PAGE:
The recording is very close and with little stereo spread – I found the same to be true of the Frescobaldi recordings – but, in mitigation, the harpsichord is notoriously difficult to record; if it’s too distant the sound is apt to get lost, and the volume at which one plays the recording back is also critical. Too low a playback volume and there’s no power in the music; too high and it can be overwhelming. In this case I thought that the original Volume VII benefited from being played at rather less than normal volume and such is the case with these mp3 discs, too. On ‘phones in particular I had to reduce the normal listening volume very considerably to avoid being knocked out.
In all modes, however, the sound is bright and clear and didn’t significantly limit my enjoyment. As for the mp3 compression, I didn’t find that it limited the sound to any noticeable degree. That’s not surprising because the same applies to Nimbus’s earlier mp3 release of Bach’s complete organ music and the Haydn symphonies, as also to the Halle mp3 Götterdämmerung, which also emanates from the Wyastone estate. You’ll find that I made detailed comparisons between some of the original CDs of the Bach and the mp3 versions and could hear little significant difference: NI5280 and NI5289 compared with the mp3 version on NI1721 – Bargain of the Month: review. Similarly, I compared the conventional 5-CD Götterdämmerung on CDHLD7525 with the mp3 version on CDHLM7530 – review.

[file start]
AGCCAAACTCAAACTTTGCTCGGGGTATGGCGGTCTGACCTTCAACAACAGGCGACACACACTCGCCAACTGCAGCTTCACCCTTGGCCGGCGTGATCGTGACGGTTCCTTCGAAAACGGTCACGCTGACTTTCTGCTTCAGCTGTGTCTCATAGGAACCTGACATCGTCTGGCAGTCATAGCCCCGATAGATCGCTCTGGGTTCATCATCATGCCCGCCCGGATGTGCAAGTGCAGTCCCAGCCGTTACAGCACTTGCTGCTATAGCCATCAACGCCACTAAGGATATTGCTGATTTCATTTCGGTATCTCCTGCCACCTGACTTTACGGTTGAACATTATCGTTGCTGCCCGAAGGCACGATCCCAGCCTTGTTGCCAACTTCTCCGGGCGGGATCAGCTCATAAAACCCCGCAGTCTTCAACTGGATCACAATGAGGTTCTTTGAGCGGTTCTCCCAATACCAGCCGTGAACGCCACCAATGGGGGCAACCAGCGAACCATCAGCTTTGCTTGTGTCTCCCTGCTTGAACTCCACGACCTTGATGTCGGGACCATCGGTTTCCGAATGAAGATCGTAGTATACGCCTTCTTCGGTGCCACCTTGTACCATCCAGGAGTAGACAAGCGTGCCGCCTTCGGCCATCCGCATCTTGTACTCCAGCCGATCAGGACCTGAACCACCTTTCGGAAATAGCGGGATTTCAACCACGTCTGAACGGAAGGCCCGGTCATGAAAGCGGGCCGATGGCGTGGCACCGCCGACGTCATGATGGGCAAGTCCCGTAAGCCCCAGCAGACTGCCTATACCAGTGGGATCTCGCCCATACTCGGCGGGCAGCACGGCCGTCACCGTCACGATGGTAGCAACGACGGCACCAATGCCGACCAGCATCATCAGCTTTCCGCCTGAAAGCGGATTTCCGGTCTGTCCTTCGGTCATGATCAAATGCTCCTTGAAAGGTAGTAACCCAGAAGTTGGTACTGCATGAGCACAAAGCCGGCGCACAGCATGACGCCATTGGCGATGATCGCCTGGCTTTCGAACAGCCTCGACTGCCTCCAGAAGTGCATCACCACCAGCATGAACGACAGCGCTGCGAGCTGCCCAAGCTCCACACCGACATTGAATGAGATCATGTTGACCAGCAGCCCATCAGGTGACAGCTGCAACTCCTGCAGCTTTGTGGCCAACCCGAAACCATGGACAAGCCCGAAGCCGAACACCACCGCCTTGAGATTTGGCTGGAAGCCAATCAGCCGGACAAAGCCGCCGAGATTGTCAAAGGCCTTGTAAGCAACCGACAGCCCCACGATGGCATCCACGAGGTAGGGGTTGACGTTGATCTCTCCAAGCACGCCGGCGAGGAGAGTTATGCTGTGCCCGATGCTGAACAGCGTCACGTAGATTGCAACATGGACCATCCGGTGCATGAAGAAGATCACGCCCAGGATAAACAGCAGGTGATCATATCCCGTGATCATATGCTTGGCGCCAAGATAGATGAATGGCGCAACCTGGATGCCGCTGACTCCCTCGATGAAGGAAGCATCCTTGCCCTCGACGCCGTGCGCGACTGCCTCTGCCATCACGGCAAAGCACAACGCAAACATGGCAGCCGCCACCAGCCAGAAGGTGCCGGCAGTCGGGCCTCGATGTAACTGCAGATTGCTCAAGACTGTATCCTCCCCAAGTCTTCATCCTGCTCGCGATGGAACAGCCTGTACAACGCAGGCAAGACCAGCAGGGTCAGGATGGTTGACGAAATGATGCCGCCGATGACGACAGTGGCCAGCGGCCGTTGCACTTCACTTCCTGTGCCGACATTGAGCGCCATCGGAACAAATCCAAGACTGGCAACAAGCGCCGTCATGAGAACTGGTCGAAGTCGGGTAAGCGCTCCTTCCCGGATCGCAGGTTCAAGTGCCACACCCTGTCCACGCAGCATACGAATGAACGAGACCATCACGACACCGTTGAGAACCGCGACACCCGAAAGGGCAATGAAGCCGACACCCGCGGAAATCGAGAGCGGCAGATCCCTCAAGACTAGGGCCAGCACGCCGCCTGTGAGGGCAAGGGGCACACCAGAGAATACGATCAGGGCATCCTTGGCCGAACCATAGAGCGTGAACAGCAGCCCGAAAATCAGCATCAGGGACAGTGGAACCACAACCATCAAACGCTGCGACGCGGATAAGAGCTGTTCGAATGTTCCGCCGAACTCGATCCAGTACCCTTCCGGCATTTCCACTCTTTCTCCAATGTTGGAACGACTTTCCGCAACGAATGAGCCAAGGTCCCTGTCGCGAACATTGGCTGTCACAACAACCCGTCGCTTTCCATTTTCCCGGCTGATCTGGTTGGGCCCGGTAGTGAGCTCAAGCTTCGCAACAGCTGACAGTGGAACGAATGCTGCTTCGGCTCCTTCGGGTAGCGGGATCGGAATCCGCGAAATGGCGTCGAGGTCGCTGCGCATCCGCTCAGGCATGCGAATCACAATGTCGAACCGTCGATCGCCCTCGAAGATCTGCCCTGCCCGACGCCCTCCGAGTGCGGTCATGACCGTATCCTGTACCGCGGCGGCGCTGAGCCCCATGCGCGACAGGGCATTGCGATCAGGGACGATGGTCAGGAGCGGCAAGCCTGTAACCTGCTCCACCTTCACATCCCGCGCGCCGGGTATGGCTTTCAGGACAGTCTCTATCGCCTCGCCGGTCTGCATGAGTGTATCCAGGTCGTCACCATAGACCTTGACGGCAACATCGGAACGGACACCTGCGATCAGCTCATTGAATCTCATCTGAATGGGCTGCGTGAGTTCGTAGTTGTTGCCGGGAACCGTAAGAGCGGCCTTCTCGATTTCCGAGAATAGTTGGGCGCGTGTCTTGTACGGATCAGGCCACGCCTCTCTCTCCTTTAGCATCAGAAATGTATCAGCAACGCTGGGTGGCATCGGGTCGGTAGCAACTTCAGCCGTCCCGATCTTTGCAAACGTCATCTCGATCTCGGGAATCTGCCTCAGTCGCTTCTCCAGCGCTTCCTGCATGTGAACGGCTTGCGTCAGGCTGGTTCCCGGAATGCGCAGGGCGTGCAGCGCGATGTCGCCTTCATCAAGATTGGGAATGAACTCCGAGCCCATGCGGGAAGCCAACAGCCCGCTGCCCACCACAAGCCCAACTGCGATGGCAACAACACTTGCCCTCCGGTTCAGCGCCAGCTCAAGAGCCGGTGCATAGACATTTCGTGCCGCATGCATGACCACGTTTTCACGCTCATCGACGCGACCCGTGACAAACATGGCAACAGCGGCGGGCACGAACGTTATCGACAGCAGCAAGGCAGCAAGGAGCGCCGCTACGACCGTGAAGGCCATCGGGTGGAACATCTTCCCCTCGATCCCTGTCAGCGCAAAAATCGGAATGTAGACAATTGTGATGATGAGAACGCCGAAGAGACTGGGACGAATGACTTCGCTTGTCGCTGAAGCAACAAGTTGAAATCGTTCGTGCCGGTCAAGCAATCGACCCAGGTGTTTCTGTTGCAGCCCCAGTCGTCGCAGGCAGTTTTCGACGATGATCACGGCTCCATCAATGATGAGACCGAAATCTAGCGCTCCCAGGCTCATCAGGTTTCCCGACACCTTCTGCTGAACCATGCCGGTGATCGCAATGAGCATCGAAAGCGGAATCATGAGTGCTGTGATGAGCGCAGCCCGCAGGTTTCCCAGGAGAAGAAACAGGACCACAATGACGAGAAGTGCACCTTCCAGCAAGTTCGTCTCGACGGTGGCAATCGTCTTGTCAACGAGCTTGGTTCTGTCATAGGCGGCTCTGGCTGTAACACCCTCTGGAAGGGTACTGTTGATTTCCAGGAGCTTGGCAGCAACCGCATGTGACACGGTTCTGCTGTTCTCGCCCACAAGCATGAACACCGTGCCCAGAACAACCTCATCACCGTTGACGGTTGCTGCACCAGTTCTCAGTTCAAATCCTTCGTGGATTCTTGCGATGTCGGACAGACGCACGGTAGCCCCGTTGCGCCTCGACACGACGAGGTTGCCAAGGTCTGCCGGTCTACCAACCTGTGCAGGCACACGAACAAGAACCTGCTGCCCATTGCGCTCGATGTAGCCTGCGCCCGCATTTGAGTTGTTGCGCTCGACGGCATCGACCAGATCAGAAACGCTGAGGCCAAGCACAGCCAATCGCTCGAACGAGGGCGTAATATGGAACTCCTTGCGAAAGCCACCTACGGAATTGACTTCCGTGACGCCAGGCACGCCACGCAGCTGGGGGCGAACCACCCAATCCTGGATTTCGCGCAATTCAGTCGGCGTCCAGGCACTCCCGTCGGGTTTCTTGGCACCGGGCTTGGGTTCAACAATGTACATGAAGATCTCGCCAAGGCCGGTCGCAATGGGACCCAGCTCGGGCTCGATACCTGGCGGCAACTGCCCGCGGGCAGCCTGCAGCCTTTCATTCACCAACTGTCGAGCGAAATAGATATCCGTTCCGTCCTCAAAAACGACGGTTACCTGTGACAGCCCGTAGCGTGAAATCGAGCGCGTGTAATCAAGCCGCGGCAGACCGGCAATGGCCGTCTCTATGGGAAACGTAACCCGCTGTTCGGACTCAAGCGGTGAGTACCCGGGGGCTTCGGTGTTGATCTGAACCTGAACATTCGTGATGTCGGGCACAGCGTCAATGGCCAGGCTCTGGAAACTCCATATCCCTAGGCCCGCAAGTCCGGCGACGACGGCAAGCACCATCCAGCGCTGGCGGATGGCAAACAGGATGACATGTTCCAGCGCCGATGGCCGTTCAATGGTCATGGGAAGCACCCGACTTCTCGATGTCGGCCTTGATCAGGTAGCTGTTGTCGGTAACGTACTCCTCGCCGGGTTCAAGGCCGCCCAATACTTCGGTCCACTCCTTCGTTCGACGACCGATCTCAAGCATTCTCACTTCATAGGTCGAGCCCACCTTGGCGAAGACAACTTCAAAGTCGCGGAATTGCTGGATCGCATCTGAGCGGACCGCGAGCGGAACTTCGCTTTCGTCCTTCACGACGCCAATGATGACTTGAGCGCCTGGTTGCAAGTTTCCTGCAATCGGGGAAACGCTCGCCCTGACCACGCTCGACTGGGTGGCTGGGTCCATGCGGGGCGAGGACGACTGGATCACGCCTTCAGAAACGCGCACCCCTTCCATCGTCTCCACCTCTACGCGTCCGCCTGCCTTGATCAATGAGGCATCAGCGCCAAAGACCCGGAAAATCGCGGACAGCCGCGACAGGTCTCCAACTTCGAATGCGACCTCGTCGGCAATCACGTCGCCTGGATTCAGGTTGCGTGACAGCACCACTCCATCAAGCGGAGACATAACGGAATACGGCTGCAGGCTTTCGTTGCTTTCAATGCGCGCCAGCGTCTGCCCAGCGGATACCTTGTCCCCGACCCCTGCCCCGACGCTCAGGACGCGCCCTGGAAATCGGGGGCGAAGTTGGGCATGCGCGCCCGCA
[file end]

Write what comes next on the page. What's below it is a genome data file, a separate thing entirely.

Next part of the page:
It may just be the case that some systems simply won’t like the very bright up-front sound of these recordings. If you worry that your system may be one such, try listening via the Naxos Music Library if you can; it’s a very worthwhile investment to take out a subscription. Otherwise, classicsonline.com will allow you to sample 30 seconds from each track. If, however, your experience is in any way similar to mine – and I did try several systems – you won’t hear aught amiss and can buy with confidence.
Mark Sealey, reviewing the original Volume V – here – from which the Trio Sonatas on CD9 are taken commented on the balance – the recorders are placed very forward, the harpsichord backward in comparison, and the acoustic sounds decidedly odd, but that’s the only significant problem which I found. The organ recordings are pretty well ideal, while the fortepiano has a dry sound – no doubt a realistic representation of how it sounded in vivo.